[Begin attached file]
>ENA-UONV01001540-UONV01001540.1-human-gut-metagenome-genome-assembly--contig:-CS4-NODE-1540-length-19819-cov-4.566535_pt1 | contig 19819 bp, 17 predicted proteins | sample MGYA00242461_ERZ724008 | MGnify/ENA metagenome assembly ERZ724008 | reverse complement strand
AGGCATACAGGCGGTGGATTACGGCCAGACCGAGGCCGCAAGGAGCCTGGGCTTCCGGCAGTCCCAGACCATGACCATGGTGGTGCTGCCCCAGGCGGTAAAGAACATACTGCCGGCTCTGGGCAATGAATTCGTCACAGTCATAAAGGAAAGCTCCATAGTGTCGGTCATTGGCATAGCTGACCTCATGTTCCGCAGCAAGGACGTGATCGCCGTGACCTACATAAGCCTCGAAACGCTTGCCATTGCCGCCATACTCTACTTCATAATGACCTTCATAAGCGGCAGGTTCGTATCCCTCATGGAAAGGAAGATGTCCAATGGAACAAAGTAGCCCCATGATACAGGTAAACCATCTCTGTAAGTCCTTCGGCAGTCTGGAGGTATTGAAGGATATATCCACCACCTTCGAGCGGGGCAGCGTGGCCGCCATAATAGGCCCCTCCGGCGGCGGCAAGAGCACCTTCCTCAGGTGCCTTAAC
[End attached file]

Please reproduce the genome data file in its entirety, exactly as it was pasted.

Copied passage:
>ENA-UONV01001540-UONV01001540.1-human-gut-metagenome-genome-assembly--contig:-CS4-NODE-1540-length-19819-cov-4.566535_pt1 | contig 19819 bp, 17 predicted proteins | sample MGYA00242461_ERZ724008 | MGnify/ENA metagenome assembly ERZ724008 | reverse complement strand
AGGCATACAGGCGGTGGATTACGGCCAGACCGAGGCCGCAAGGAGCCTGGGCTTCCGGCAGTCCCAGACCATGACCATGGTGGTGCTGCCCCAGGCGGTAAAGAACATACTGCCGGCTCTGGGCAATGAATTCGTCACAGTCATAAAGGAAAGCTCCATAGTGTCGGTCATTGGCATAGCTGACCTCATGTTCCGCAGCAAGGACGTGATCGCCGTGACCTACATAAGCCTCGAAACGCTTGCCATTGCCGCCATACTCTACTTCATAATGACCTTCATAAGCGGCAGGTTCGTATCCCTCATGGAAAGGAAGATGTCCAATGGAACAAAGTAGCCCCATGATACAGGTAAACCATCTCTGTAAGTCCTTCGGCAGTCTGGAGGTATTGAAGGATATATCCACCACCTTCGAGCGGGGCAGCGTGGCCGCCATAATAGGCCCCTCCGGCGGCGGCAAGAGCACCTTCCTCAGGTGCCTTAAC